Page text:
to signify you found something funny/amusing, use LOL (Laughing Out Loud)
to signify that you're gently expressing an opinion, use IMHO (In My Humble Opinion)
Remember that "politeness" and "appropriateness" are culturally-defined concepts. What is considered polite or appropriate communication in one culture (educational environments are a culture as well and, as such, are also included in this statement) may be impolite or inappropriate in another. When in doubt, err on the side of over-caution when you are composing a message. And, when reading someone else's message, try to remember that written communication is easily misconstrued: so, if you find yourself responding poorly to someone's message, request clarification of their meaning before you get upset and respond with a flaming message. :)
Think critically. Critical thinking, grounded in intellectual integrity, is expected. In other words, seek clarity of meaning and understanding. For example:
Question ideas, not people.
Attempt to see things from other perspectives
Use supporting relevant information
Attempt to recognize and assess implications of your ideas
Think creatively. Creative thinking is encouraged.
Consider how to make the impossible possible (dream)
Be supportive of ideas you don't get (don't understand) and try to understand them.
Communicate assertively. A person communicates assertively by not being afraid to speak his or her mind or trying to influence others, but doing so in a way that respects the personal boundaries of others (from Wikipedia entry on assertiveness).
All assignment instructions, and the resources needed to complete them, are available in the Modules area of the online course room.
Discussion assignment grading will occur on the Saturday after the assignment is due. Big assignments and exams will be graded within 5-10 days of you turning in the assignment or exam if at all possible. If not, I will certainly explain the situation to you and provide you with a likely timeframe in which you will receive feedback.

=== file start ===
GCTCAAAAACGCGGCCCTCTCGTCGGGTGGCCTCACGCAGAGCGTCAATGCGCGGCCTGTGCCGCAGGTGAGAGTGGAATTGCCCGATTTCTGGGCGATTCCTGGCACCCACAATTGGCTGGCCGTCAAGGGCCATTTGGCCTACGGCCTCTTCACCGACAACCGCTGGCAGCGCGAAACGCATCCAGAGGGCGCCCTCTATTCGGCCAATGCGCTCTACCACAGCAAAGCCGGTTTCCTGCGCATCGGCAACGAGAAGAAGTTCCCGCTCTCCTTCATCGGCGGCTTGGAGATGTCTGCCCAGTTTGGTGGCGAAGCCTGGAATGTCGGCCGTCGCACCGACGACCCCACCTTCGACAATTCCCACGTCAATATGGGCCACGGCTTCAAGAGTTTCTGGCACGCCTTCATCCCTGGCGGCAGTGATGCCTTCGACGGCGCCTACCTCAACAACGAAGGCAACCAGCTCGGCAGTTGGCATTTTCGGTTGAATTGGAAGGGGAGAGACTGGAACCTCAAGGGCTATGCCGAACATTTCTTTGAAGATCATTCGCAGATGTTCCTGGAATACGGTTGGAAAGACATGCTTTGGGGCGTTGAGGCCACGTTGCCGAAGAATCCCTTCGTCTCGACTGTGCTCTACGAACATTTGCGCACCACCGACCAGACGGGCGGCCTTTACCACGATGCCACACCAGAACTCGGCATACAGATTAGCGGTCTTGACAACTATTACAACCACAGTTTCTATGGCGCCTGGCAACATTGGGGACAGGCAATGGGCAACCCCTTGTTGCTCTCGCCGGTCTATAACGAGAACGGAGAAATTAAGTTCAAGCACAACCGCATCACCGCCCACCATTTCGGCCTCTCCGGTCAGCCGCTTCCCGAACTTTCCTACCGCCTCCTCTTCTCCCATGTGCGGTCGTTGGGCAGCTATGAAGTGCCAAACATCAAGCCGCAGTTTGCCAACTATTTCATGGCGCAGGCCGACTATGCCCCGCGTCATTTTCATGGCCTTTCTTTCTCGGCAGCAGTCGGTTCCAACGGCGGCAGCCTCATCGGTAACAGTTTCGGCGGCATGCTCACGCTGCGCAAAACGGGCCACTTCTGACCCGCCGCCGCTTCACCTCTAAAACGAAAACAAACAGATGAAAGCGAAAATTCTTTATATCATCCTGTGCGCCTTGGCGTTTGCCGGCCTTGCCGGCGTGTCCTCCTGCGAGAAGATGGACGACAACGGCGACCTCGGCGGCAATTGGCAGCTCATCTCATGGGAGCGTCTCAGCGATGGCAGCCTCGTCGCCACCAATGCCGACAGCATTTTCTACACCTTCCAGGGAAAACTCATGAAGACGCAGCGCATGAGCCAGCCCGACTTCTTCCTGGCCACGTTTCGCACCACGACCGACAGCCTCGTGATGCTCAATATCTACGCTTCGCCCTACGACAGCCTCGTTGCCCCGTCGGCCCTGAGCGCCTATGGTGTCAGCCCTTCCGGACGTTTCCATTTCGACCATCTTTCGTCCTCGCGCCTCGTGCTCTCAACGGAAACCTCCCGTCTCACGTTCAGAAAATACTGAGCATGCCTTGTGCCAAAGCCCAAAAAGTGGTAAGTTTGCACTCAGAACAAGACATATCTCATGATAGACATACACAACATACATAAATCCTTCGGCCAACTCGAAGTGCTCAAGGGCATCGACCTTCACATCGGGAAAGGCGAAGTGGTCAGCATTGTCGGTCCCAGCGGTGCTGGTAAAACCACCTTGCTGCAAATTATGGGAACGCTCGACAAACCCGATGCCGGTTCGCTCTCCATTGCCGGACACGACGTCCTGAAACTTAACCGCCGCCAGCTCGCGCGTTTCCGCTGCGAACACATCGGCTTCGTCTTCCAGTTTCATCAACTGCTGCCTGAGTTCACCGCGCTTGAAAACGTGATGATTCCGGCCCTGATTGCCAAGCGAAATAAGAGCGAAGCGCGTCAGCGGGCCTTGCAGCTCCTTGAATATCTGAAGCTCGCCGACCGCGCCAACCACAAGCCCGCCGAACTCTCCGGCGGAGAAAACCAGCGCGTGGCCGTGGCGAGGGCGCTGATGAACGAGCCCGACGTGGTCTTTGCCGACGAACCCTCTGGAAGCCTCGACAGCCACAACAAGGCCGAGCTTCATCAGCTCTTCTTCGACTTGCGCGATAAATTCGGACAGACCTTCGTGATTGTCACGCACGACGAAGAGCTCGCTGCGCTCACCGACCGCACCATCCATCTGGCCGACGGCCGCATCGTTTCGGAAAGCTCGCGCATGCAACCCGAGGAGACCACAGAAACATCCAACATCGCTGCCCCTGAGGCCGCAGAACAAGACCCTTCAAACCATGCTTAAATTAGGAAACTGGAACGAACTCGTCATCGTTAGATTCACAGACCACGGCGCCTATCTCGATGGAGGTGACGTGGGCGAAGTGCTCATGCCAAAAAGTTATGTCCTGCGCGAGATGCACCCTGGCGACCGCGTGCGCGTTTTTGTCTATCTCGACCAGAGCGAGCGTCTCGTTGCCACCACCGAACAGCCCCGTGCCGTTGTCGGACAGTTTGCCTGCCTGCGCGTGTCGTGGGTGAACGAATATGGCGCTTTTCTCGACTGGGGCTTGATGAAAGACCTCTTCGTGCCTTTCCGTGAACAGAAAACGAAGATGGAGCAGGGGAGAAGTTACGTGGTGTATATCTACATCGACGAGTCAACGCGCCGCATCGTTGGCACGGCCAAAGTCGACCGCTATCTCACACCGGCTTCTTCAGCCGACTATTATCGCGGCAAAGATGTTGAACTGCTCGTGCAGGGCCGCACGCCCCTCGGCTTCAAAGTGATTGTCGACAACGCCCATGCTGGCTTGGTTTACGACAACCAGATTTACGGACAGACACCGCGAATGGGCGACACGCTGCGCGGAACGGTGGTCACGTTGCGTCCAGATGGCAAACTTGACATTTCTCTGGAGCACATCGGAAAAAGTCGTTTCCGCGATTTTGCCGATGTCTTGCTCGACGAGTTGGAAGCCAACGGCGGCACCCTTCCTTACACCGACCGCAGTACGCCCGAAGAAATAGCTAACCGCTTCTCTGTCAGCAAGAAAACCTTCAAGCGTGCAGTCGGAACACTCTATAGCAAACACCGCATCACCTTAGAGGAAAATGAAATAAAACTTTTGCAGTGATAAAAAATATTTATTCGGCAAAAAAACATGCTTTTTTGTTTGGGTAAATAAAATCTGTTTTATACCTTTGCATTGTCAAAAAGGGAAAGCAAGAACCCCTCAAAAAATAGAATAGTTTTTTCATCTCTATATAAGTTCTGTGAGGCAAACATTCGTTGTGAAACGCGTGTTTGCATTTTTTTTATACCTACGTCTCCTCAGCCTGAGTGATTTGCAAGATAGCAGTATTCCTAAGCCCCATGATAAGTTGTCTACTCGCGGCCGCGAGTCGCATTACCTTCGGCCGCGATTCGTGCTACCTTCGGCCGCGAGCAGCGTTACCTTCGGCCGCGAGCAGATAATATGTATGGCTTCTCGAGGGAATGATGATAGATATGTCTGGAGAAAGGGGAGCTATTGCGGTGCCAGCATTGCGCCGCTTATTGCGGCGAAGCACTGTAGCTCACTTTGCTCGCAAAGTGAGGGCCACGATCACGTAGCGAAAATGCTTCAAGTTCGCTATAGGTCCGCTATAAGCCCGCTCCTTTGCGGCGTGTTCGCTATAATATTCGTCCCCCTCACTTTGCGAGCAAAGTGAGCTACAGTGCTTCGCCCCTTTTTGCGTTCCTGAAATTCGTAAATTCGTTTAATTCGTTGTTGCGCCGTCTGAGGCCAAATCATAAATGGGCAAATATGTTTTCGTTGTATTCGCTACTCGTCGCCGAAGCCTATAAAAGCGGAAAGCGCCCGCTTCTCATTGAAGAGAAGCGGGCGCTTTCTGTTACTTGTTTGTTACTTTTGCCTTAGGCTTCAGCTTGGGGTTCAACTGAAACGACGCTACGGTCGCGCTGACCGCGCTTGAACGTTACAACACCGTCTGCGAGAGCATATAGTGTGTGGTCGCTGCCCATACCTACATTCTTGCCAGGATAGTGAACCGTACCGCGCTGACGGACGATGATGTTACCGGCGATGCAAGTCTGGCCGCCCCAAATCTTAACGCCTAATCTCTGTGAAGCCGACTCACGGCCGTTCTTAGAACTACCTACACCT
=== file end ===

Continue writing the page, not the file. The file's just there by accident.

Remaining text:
Assistance synchronous meetings (10) 5%
Participation in the Forum 15%
First submissions 15%
Second submissions 15%
Join the two Wikis and Create and Share an Infographic 15%
Cosntrucción interactive museum 15%
Oral presentation and final paper 20%
Late Assignment Policy
I recognize that sometimes things happen which make it difficult to complete assignments on time. So, you can turn in your assignments late - but only up to a week late and no later. Ten percent is automatically deducted for late assignments.
Exceptions to this policy are at the discretion of the instructor and may be made for certain circumstances, but you must contact me to make arrangements before the assignment is late. I will make exceptions to the prior arrangements requirement in the event of tragic events such as car accidents, a major family emergency, etc. Again, this is at the instructor's discretion.
ATTWOOD, B. (2008) “In the Age of Testimony: The Stolen Generations Narrative, “Distance,” and Public History” en Public Culture, Vol XX, núm 1, pp. 75 – 95.
CARUTH, C. (1995) Trauma Explorations in Memory, Baltimore, The Johns Hopkins University Press.
CARUTH, C. (1996) Unclaimed Experience: Trauma, Narrative and History. The Johns Hopkins University Press
DAS, Veena. Language and body: Transactions in the construction of pain. In: Daedalus; Winter (1996); 125, 1.ECO, H. (1996), Seis paseos por los bosques narrativos, Barcelona, Lumen.
HUHLE, Rainer. (2005 septiembre-diciembre) “De Nuremberg a La Haya: Los crímenes de derechos humanos ante la justicia. Problemas, avances y perspectivas a los 60 años del Tribunal Militar Internacional de Nuremberg”, en Análisis Político, núm. 55, pp. 20-38.
KALYVAS, S. (2006), The logic of violence in civil war, New York, Cambridge University Press.
LACAPRA, D. (2001), Writing History Writing Trauma, Baltimore, Johns Hopkins University Press.
LAUB, D. (1995), “Truth and Testimony: The Process and the Struggle”, en Caruth, C. (edit., y trad.) Explorations in memory, 1995, Unites States of America, The Johns Hopkins University Press.
PERIS, J. (2011): “Hubo un tiempo no tan lejano… Relatos y estéticas de la memoria e ideología de la reconciliación en España”, en 452ºF, revista electrónica de teoría de la literatura y literatura comparada [en línea], Vol. 4, pp.35-55, disponible en http://www.452f.com/index.php/es/jaume-peris-blanes.html, recuperado 1 de enero de 2012.
SANTNER, E. (1992), “History beyond the Pleasure Principle: Some Thoughts on the Representation of Trauma”, en Friedlander S. (edit.), Probing the Limits of Representation, Cambridge, Harvard University Press.
WIEVIORKA A. (2006) The Era of Witness. Ithaca: Cornell University Press.
An space that integrates academic and professional performative art understood as those where artistic action happens live to the public, approached from a contemporary look where communication and new technologies are integrated.